Review: An Agreement Among Gentlemen by Chris Owen

Edward Munrow has had a change in circumstances. Going from being a gentleman of few means to being a wealthy land owner in less than a day is difficult enough to imagine, but being blackmailed into a marriage he doesn’t want by a Duke is just too much. Ned agrees to the marriage to keep his name out of the scandal sheets, and soon enough he is meeting Lady Jane, a member of the Duke’s family, and her son, Henri, the Viscount Langton. Langton is a delightful surprise for Ned, a young man just coming into his own, ripe for the sorts of debauchery Ned is best at.

Review by Erastes

First Impressions: I liked it. There were many things to like. *ticks off* Characters, the writing, the readability, and RED HOT SEX. I’ll say this upfront that Owen makes me jealous as his/her sex scenes are everything that I like to read, sensuous and steaming without being coarse in any way. I did have a few problems with it, however.

Characters: In the main – I did like the characters. I liked the rather juvenile behaviour of Edward – and Griffith (his man) is just uproariously brilliant. I know I’ve complained about some historical fiction being “Everyone’s gay and Everyone’s OK about it” before, (now officially known, in this blog as “OKHOMO”) but I couldn’t complain about it here. Edward DOES take steps to limit the danger from the outside world, as well as he can, at least, and Griffith, as I’ve said, is a comedy turn well worth the money of the book on its own. He verbally bitch slaps Edward at one point, and his digs and asides about his master’s behaviour (whilst still managing to be a servant and not a friend or lover) had me chortling.

I particularly liked that Langton was a “lamb with teeth” e.g that he had his own thoughts and ideas – and I preferred him at the beginnng of the book, he got a bit too pliant towards the end, and became a Truitt clone. However – I couldn’t imagine that any aristocrat – if I’m to take this as being 1840 and within living memory of the Napoleonic wars – would call their son Henri. That jarred me a little.

I liked Truitt a lot too, it’s sometimes difficult to discern the lines between characters in a menage-a-trois fic, but Owen manages to keep all the characters with their own personalities.

Setting: I have to make a point here, because I’ve read a few stories recently that have the same problem; when I read an historical book I like to know when it’s set.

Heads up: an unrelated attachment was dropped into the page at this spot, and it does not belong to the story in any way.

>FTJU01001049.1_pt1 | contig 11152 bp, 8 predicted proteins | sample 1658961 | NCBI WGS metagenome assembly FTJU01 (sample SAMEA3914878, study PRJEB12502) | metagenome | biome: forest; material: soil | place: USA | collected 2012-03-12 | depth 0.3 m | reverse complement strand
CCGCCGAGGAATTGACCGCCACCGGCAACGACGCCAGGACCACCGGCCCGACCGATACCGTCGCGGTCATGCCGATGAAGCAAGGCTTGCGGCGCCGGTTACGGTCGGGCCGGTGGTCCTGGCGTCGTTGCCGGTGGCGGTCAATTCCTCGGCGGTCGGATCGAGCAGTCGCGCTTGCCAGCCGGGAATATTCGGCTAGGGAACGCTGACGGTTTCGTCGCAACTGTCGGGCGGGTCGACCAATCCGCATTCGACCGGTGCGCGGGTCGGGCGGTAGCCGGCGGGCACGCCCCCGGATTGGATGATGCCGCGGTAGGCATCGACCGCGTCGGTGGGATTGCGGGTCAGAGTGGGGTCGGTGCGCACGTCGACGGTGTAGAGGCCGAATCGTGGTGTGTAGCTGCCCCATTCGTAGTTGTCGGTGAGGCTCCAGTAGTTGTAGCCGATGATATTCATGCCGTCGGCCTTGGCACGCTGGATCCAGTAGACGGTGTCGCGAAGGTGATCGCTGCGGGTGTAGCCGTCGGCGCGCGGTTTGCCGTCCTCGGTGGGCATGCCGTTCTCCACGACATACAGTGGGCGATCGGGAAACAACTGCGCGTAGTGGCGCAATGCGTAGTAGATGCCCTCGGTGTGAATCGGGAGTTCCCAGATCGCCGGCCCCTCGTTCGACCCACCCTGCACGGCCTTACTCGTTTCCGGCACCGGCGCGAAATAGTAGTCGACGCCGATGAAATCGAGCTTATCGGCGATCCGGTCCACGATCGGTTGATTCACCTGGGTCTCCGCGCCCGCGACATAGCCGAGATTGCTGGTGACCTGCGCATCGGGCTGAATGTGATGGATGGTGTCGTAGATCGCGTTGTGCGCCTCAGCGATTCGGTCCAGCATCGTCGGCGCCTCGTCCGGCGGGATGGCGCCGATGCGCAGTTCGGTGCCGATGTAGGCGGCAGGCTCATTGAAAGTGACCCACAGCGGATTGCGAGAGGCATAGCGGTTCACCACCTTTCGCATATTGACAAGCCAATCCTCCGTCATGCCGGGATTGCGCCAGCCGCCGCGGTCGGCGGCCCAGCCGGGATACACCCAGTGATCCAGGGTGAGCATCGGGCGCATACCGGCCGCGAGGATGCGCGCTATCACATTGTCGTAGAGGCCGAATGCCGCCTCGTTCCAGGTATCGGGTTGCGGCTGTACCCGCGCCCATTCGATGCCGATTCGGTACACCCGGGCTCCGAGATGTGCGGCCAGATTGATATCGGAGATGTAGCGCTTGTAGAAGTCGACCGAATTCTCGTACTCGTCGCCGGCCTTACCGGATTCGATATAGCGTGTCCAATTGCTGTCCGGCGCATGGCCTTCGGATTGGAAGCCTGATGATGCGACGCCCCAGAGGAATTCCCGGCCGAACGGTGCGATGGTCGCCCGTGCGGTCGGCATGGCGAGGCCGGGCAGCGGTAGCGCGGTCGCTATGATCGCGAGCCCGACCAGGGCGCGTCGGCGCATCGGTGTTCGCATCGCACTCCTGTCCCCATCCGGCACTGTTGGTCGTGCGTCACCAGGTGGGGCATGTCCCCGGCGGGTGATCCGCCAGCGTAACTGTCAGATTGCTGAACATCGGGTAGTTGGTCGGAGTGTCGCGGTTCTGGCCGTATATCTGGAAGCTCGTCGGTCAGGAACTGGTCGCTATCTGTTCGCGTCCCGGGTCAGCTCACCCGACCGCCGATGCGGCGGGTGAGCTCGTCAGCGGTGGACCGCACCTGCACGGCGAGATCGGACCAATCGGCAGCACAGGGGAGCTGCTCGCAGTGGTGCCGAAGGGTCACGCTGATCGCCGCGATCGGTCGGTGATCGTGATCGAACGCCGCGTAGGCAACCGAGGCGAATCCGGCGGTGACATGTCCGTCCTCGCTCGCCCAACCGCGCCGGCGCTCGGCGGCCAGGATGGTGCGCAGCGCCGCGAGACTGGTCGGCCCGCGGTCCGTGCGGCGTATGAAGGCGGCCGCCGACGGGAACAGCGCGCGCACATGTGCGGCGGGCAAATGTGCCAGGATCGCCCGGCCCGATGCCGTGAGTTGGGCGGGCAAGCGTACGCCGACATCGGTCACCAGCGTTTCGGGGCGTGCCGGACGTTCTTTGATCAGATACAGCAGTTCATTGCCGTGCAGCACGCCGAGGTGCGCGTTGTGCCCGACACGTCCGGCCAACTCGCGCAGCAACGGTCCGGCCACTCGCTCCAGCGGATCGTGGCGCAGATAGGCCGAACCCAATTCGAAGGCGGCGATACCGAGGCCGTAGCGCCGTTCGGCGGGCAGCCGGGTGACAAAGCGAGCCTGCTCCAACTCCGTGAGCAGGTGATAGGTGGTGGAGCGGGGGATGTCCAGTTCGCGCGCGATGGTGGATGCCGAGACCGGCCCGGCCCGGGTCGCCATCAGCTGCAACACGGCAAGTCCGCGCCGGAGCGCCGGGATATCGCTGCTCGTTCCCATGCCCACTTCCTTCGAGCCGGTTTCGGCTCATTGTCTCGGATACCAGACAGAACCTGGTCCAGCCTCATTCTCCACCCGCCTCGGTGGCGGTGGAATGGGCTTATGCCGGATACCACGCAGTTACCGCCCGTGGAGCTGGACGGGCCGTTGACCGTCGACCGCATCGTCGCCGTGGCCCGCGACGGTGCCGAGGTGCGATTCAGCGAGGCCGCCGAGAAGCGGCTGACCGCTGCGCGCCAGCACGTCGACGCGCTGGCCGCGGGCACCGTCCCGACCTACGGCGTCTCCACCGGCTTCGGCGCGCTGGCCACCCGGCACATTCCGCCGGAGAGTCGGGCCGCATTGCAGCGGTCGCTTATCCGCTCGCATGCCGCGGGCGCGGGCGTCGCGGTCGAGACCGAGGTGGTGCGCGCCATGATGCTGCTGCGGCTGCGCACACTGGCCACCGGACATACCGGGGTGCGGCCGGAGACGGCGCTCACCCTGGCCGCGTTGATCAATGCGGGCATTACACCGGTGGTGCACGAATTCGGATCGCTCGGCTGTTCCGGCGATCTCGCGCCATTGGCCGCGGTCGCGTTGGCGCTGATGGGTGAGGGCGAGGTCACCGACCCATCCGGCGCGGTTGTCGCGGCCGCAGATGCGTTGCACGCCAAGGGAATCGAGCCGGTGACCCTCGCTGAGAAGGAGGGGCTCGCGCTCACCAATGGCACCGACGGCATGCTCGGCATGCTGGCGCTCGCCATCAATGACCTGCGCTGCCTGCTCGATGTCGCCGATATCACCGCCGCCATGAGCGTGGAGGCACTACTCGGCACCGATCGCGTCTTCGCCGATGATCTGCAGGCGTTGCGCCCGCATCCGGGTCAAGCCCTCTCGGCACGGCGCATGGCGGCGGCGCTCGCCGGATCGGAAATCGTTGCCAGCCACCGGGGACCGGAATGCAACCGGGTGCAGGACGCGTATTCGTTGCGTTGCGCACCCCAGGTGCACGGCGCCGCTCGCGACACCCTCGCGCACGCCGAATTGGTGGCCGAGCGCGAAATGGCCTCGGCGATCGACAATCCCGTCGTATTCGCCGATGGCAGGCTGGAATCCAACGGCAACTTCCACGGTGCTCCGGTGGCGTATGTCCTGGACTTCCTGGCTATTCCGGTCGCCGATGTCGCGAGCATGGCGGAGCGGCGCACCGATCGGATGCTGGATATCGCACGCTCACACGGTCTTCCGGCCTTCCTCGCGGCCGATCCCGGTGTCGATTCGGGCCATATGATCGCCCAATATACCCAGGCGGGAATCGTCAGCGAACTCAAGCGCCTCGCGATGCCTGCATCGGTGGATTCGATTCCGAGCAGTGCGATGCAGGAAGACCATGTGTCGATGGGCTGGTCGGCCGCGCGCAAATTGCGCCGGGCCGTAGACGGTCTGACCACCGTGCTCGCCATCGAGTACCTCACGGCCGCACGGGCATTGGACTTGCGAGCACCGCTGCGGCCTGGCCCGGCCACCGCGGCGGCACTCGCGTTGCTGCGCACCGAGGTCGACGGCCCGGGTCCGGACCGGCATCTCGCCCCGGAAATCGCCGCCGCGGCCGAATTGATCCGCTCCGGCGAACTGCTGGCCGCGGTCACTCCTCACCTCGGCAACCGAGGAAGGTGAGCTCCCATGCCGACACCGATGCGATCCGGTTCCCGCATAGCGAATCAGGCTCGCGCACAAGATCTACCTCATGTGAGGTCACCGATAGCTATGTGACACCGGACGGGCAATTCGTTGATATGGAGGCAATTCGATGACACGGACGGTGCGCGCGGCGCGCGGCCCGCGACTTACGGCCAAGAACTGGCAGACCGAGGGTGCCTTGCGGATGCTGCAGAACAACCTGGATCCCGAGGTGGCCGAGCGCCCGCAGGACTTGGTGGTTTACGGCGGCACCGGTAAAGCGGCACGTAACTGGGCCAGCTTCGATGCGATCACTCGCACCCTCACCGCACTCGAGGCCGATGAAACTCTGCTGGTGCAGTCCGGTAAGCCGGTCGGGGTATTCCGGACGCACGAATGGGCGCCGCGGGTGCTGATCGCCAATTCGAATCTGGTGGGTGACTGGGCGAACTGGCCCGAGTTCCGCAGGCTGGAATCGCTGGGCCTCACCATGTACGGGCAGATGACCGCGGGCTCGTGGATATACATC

The back of the book says AAAG is a “Victorian Romp” but I was completely confused–there was nothing to anchor me in the Victorian Age–and if it hadn’t said that on the back, I’d have assumed it was Georgian. The characters travel from Berkshire to London by carriage, so I can only assume it was right at the beginning of the Victorian era as the Great Western Railway was up and running by 1841.

I think it’s a case of the writers knowing their books too well and not actually sitting back and looking objectively at them and asking themself “will the reader get the era?” There’s no need to info dump or do “As you know, Bob” dialogue

It’s easy enough to ease the reader into a sense of time – and I for one feel unanchored without it. But perhaps it’s just me.

anyway – it’s a minor niggle and one that probably wouldn’t annoy 99 percent of readers.

The main problem that I had with the book is that it didn’t really have much of a plot. That didn’t detract from my enjoyment of the whole sexy romp as a whole, but it had me wondering when something would happen.

Chekov said: “One must not put a loaded rifle on the stage if no one is thinking of firing it” ,and Owen sets up a conflict device in the very early stages of the book, but simply never follows through with it. I was waiting for that “gun” to go off, for the conflict to kick in, but it just never happened. Things just went from good to better to sublime for the characters, and in the end I couldn’t help but think that it was only all about the sex.

Writing: The writing was nicely balanced, a feel of the time, with a narrative voice that sounded and felt right, and excellent descriptive text. Owen writes quite cinematically if you know what I mean, and the surroundings and other characters are so well described without being at all heavy handed, that I could imagine what I was reading very easily. There were one or two minor Americanisms and one or two editing flutters but utterly minor.

If you like a nice uncomplicated love story with a lot of very well written sex then you’ll enjoy this. If Owen were to write another gay historicals I would certainly buy it without hesitation, but I hope that there’s more emphasis on plot and conflict next time.

Amazon UK Amazon USA

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